Democrats update party platform with broad support

BOTTE – The Montana Democratic Party on Saturday updated its party platform with a broad and enthusiastic consensus, but the political power that Republicans wielded remained omnipresent on the convention.

Democrats are a deep minority in the state legislature, and hold no office at the state level, with the exception of US Senator John Tester at the federal level. The stakes for the party are clear: If they lose just two seats in the legislature, the Republican Party will have an overwhelming majority able to pass ballot measures to change the state constitution. Republicans showed some aversion to the document, from temporary changes to calling it a “socialist piece of cloth” that must be discarded.

Sheila Hogan, the state’s Democratic executive, said in an interview Monday that the changes to the platform were not a direct response to Republicans’ actions over the past 18 months since the 2021 legislative session, but rather issues brought by Montana residents. The platform will direct its members to transition to general elections in the coming months and into the 2023 cycle.

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“They were issues with Montana families, things that Montana families cared about: how to afford housing, childcare, health care,” Hogan said. “You can call these moderates or you can call these progressives but that’s what we hear from people.”

The General Assembly approved the language of word-laying “Housing” in the title of its program “Jobs and the Economy” in response to the housing crisis that hit most parts of the country. The party also added a clause describing child care and mental health services, both of which are scant in many parts of Montana, as “essential” to the economy.

However, delegates to the convention called out Republicans in calling for statute updates. While introducing a provision opposing attempts to weaken building standards, a Gallatin County Democrat said the addition was “largely in response to a recent announcement by our (Republican) governor” to form an Affordable Housing Task Force. Delegates argued that the task force was “stacked” with developer interests.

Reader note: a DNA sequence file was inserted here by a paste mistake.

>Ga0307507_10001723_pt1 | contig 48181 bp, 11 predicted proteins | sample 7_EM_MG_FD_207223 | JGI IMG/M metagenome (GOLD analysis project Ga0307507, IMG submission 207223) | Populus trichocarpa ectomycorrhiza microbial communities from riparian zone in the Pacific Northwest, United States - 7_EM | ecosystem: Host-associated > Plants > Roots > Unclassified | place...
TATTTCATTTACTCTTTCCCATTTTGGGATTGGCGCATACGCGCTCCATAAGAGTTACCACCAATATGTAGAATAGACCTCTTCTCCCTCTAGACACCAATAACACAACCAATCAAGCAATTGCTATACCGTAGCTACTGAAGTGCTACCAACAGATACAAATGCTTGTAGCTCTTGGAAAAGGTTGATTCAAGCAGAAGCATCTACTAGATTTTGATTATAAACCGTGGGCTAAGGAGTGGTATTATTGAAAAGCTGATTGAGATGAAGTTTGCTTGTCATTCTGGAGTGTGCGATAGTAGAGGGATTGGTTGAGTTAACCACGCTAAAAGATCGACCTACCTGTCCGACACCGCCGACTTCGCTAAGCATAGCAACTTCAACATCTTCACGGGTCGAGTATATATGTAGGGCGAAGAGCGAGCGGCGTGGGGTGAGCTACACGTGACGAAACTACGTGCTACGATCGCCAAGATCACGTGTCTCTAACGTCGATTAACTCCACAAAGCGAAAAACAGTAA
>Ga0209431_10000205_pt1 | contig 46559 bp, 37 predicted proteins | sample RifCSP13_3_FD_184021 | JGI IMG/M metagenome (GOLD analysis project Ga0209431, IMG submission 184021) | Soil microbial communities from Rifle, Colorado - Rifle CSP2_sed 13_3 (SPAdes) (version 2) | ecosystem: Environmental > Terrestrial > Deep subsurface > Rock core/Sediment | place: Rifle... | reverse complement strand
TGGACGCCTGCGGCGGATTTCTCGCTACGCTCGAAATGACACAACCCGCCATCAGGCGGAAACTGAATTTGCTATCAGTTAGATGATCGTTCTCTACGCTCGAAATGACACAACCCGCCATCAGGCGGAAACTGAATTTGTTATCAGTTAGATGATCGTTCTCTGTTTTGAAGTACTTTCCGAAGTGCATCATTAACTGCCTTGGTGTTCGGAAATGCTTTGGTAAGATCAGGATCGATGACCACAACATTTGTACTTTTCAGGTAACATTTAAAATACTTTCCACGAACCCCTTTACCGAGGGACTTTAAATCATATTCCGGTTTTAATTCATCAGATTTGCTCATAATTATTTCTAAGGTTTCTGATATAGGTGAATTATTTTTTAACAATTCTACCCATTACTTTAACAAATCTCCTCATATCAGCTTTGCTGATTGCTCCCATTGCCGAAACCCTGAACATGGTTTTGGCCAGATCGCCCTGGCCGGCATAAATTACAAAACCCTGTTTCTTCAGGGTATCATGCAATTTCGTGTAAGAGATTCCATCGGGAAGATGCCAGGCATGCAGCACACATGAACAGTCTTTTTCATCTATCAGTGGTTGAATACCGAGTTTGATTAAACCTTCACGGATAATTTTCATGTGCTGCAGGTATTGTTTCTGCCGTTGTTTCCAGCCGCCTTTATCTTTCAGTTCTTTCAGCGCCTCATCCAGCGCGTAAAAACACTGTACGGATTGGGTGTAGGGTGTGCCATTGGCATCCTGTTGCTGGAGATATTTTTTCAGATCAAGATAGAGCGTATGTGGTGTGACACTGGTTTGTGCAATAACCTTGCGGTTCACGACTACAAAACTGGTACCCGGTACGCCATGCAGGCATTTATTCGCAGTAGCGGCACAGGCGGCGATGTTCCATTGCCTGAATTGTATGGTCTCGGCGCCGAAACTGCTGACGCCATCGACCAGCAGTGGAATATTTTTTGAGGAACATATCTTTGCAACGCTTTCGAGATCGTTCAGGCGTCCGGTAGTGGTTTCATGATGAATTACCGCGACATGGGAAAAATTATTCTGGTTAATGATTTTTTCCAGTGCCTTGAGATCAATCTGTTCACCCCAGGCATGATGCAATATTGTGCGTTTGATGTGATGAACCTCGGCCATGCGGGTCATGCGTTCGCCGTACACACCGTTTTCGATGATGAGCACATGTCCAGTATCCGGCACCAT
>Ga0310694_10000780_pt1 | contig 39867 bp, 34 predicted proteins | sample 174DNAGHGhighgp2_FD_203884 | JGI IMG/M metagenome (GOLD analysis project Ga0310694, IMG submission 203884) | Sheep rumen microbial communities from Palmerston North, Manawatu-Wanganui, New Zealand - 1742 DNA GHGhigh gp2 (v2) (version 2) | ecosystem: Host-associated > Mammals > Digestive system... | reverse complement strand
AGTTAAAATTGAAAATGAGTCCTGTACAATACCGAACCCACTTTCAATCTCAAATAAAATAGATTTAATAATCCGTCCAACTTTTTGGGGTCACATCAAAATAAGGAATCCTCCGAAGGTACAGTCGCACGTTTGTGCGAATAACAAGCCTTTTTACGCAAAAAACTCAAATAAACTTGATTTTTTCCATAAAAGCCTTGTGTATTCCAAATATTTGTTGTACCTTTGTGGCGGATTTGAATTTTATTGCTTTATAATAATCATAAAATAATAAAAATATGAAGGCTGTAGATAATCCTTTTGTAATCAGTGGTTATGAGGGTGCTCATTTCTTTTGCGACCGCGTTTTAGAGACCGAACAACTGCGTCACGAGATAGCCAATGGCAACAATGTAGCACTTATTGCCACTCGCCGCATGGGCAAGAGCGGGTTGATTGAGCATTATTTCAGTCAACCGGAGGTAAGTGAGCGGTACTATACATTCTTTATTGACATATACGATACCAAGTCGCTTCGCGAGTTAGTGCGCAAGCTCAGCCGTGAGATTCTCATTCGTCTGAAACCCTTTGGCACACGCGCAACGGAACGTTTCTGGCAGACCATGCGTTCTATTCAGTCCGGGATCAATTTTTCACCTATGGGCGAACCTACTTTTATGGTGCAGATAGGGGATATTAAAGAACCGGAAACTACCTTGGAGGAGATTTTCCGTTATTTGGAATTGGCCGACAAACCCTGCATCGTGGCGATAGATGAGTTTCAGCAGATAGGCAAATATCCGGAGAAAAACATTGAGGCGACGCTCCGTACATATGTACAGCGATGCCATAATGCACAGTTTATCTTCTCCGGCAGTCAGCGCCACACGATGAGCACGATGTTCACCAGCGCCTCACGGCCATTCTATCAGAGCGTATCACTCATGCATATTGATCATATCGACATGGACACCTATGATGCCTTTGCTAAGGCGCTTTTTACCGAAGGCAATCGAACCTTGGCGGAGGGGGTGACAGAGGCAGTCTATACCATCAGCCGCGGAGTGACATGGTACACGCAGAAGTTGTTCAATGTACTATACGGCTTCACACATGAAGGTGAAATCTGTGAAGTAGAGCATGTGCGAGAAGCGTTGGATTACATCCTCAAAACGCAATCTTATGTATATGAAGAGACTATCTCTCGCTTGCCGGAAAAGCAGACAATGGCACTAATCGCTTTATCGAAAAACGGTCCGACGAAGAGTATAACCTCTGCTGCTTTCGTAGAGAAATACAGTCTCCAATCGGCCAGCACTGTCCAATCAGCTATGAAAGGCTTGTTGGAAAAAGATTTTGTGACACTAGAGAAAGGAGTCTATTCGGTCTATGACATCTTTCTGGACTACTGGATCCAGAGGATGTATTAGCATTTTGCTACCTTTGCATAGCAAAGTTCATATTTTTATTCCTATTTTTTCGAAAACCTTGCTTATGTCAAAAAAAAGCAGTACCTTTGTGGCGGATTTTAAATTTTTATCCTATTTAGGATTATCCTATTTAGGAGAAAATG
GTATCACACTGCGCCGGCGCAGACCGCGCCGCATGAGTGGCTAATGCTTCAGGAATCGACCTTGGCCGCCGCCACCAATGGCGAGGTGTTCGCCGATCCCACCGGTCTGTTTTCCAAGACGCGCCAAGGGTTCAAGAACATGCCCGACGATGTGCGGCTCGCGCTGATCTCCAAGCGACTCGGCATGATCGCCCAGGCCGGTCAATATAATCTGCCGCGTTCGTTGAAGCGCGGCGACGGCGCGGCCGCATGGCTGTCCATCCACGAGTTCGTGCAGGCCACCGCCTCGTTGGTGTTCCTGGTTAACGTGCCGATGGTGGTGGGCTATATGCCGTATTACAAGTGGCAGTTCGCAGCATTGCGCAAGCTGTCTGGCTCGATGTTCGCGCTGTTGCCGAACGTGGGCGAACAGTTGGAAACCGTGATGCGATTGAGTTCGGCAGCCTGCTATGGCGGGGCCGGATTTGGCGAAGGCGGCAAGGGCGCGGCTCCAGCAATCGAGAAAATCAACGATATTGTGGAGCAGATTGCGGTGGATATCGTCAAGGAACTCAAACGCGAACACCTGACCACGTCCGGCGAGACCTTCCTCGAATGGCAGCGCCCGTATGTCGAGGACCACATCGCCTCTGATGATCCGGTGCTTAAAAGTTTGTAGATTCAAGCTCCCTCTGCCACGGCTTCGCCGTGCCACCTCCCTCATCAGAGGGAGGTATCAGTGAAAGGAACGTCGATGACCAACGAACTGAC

“We don’t know anything good will come out of this,” Gallatin County delegate Mark Smith said at the conference. “This will be a regulatory relief bill for developers.”

Delegates from Flathead introduced an amendment to oppose censorship in public libraries after conservatives sparked controversy while trying to remove books on gender identity and sexual orientation from the Kalispell Library.

The party also approved an amendment to reinstate the Judicial Nominations Committee, which was an appointed board that screened candidates for judicial appointments and sent a short list of names to the governor. Republicans abolished the committee in the 2021 legislature, claiming that the committee exercised Democratic influence over the judicial branch. Democrats at the time opposed desegregation between the governor and the judiciary.

And in a swift response to Congressional Republicans who voted against a federal bill providing services to veterans who suffered toxic burns late last week, state Democrats said Saturday Adding a language to the platform supports such an action. The delegates invoked U.S. Republican Senator Steve Daines to convey the changes to veterans and the Active Army wave.

Danes missed a vote in June on the bill, but earlier said he supported it but then raised concerns that spending on it was mandatory rather than amended.

This is the second time Democrats have cited Deans during Saturday’s debate. A new provision in the Natural Resources Board seeks to continue using wildlife study areas as “de facto federal wilderness until community-led proposals are adopted by Congress.”

Daines has been a major proponent of removing the designation of a study area of ​​more than 300,000 acres to a multiple-use case, saying that studies that justified protection deemed the areas unsuitable for wildlife.